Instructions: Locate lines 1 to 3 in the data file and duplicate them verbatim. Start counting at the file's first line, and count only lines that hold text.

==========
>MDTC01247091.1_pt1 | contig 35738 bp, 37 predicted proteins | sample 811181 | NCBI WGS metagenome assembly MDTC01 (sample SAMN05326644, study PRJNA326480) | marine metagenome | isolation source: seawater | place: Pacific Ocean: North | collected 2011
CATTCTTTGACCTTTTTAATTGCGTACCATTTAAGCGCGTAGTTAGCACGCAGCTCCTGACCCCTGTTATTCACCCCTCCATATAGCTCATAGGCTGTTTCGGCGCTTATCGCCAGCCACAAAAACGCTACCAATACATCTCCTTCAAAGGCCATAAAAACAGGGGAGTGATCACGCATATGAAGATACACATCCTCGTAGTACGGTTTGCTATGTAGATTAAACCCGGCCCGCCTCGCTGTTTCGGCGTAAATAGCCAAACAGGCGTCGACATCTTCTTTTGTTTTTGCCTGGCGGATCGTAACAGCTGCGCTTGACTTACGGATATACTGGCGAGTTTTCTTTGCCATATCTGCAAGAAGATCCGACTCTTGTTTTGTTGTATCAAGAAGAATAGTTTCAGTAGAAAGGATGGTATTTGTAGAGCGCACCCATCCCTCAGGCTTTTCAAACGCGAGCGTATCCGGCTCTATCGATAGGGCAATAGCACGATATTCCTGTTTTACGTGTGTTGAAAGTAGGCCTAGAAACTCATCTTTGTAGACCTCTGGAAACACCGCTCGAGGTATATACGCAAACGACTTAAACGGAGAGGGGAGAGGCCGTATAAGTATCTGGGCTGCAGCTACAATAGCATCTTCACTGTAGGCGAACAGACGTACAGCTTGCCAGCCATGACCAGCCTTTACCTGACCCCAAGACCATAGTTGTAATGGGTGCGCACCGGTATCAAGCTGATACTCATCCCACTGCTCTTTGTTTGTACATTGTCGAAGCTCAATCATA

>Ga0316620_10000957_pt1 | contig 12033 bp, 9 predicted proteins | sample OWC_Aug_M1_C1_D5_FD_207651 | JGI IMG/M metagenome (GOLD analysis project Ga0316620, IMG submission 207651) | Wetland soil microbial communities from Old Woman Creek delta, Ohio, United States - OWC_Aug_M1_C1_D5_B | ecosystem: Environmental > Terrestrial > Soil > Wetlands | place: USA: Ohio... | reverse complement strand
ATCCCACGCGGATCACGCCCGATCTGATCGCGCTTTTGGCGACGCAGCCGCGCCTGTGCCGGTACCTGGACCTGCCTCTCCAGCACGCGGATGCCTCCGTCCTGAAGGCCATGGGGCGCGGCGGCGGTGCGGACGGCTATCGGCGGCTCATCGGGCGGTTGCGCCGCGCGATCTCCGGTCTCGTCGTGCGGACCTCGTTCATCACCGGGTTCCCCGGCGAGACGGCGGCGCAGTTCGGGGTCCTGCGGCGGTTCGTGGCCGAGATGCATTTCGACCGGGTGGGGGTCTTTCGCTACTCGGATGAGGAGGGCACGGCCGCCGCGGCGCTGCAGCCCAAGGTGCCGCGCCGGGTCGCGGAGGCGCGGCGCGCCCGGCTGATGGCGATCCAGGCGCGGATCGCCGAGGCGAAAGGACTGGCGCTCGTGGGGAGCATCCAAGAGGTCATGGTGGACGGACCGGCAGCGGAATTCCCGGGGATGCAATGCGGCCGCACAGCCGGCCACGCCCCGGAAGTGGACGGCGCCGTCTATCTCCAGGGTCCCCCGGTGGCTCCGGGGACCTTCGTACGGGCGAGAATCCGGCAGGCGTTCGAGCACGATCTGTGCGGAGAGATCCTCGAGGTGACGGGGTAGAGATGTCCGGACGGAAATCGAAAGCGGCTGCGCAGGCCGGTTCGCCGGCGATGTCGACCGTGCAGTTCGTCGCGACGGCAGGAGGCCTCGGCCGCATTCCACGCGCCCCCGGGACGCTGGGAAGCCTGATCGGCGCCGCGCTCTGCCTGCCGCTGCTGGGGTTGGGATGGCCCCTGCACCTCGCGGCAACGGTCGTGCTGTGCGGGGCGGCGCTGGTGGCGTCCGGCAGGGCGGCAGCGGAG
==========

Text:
>MDTC01247091.1_pt1 | contig 35738 bp, 37 predicted proteins | sample 811181 | NCBI WGS metagenome assembly MDTC01 (sample SAMN05326644, study PRJNA326480) | marine metagenome | isolation source: seawater | place: Pacific Ocean: North | collected 2011
CATTCTTTGACCTTTTTAATTGCGTACCATTTAAGCGCGTAGTTAGCACGCAGCTCCTGACCCCTGTTATTCACCCCTCCATATAGCTCATAGGCTGTTTCGGCGCTTATCGCCAGCCACAAAAACGCTACCAATACATCTCCTTCAAAGGCCATAAAAACAGGGGAGTGATCACGCATATGAAGATACACATCCTCGTAGTACGGTTTGCTATGTAGATTAAACCCGGCCCGCCTCGCTGTTTCGGCGTAAATAGCCAAACAGGCGTCGACATCTTCTTTTGTTTTTGCCTGGCGGATCGTAACAGCTGCGCTTGACTTACGGATATACTGGCGAGTTTTCTTTGCCATATCTGCAAGAAGATCCGACTCTTGTTTTGTTGTATCAAGAAGAATAGTTTCAGTAGAAAGGATGGTATTTGTAGAGCGCACCCATCCCTCAGGCTTTTCAAACGCGAGCGTATCCGGCTCTATCGATAGGGCAATAGCACGATATTCCTGTTTTACGTGTGTTGAAAGTAGGCCTAGAAACTCATCTTTGTAGACCTCTGGAAACACCGCTCGAGGTATATACGCAAACGACTTAAACGGAGAGGGGAGAGGCCGTATAAGTATCTGGGCTGCAGCTACAATAGCATCTTCACTGTAGGCGAACAGACGTACAGCTTGCCAGCCATGACCAGCCTTTACCTGACCCCAAGACCATAGTTGTAATGGGTGCGCACCGGTATCAAGCTGATACTCATCCCACTGCTCTTTGTTTGTACATTGTCGAAGCTCAATCATA

>Ga0316620_10000957_pt1 | contig 12033 bp, 9 predicted proteins | sample OWC_Aug_M1_C1_D5_FD_207651 | JGI IMG/M metagenome (GOLD analysis project Ga0316620, IMG submission 207651) | Wetland soil microbial communities from Old Woman Creek delta, Ohio, United States - OWC_Aug_M1_C1_D5_B | ecosystem: Environmental > Terrestrial > Soil > Wetlands | place: USA: Ohio... | reverse complement strand